Public relations might not seem like an ideal career choice for people who can sometimes be anxious.
Every day in PR is nonstop. Emergencies are de rigueur. The pace can be unrelenting.
It took three years of working in PR for me to realize that the anxiety and panic attacks I’d been living with my whole life weren’t just a personality quirk but an actual medical diagnosis.
A 2005 study found that anxiety disorders are the most common mental disorder in the United States, and a 2015 study found that anxiety disorders affect 18% of American adults on an ongoing basis.
Having an anxiety disorder can really complicate your life and work. However, it doesn’t have to mean walking away from a career you love.
Here are some of the ways I’ve learned to manage my anxiety so I can thrive in PR.
Make time for what you love
Practice an activity you enjoy for at least a few minutes each day. For example, five minutes of yoga is better than no yoga at all.
Find some music that relaxes you
Music can be a powerful mood adjuster, and playing relaxing music while you work can be “instrumental” in keeping your anxiety in check. A therapist told me that many people use mindfulness to help end anxiety attacks. There are amazing mindfulness albums in music apps that can help you relax, even during a stressful work day.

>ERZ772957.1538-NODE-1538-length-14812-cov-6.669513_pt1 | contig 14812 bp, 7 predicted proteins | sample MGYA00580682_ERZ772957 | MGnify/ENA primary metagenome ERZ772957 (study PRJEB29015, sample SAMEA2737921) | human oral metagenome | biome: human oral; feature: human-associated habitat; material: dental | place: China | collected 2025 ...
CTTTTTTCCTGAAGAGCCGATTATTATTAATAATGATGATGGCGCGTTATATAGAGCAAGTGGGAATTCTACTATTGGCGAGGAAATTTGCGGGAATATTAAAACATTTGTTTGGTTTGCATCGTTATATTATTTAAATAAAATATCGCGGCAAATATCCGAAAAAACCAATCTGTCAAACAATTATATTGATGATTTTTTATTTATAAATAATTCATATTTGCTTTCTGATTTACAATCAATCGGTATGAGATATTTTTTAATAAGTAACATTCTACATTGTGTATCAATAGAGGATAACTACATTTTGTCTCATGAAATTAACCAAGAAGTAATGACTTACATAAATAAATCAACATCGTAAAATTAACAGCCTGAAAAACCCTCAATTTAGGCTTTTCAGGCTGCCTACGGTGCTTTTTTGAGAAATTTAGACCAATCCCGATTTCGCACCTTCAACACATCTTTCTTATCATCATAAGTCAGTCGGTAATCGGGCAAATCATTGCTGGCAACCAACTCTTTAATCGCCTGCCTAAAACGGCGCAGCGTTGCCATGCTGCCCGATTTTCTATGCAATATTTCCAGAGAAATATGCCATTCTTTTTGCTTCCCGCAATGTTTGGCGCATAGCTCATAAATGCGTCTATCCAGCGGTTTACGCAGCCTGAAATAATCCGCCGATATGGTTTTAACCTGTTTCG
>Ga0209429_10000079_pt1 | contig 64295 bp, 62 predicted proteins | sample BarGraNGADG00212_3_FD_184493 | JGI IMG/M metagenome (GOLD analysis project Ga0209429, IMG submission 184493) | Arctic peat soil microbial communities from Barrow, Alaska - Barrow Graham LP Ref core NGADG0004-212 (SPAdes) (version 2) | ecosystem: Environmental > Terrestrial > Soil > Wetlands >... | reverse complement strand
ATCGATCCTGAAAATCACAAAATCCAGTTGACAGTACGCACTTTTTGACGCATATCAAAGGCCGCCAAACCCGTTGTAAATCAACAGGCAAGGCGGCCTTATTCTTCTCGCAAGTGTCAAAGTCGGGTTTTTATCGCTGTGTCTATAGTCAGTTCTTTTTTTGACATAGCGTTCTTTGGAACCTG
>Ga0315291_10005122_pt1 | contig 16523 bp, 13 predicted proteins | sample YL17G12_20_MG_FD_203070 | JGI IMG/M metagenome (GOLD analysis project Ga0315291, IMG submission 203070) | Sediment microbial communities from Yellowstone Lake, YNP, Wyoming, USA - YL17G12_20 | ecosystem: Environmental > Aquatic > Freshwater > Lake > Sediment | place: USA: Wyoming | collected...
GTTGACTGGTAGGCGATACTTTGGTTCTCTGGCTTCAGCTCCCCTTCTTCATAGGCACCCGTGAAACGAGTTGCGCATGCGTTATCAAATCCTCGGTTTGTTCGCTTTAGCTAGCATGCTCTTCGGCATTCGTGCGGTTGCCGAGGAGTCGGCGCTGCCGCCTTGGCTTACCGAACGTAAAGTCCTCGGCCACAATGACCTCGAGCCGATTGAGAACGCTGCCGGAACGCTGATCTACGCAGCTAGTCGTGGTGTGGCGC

Manage your time
This is a useful for everyone but especially those with anxiety. Knowing in advance what you need to accomplish in a given day and developing a plan of action ahead of time can help you avoid moments of rush and frenzy that will stoke your anxiety.
To this point, set realistic and honest deadlines.
Take time off when you need to
It’s OK to take a sick day for mental health.
Don’t let your anxiety define you
You are not your disorder or disability. You have a struggle, yes. But it’s not the sum total of who you are. You’ve got a lot to offer; don’t forget that in the difficult moments.
Identify your triggers
When your day goes off the rails, take time to figure out what triggered you. Once you learn to identify your triggers, you can avoid or prepare for them in the future.
Communicate with your colleagues
It’s important to be open with yourself, of course. But for me it was also very useful to be open with those I work with. If you’re having a difficult day, it’s going to be better for everyone if you feel comfortable saying that out loud and asking for time or flexibility. This will create a work environment that makes you feel safe and, ultimately, increases your productivity.
Don’t live in denial
Own it! Anxiety is going to be a part of your life, so you have to come to terms with it and make adjustments accordingly. It’s OK to have off days, and it’s OK that sometimes it will get the best of you. But, it’s not OK to have a fear of anxiety ruling your life.
My anxiety will always be high. It’s just the way I’m built. But by actively managing, mitigating and treating my anxiety, I am able to thrive in my work and life. So can you.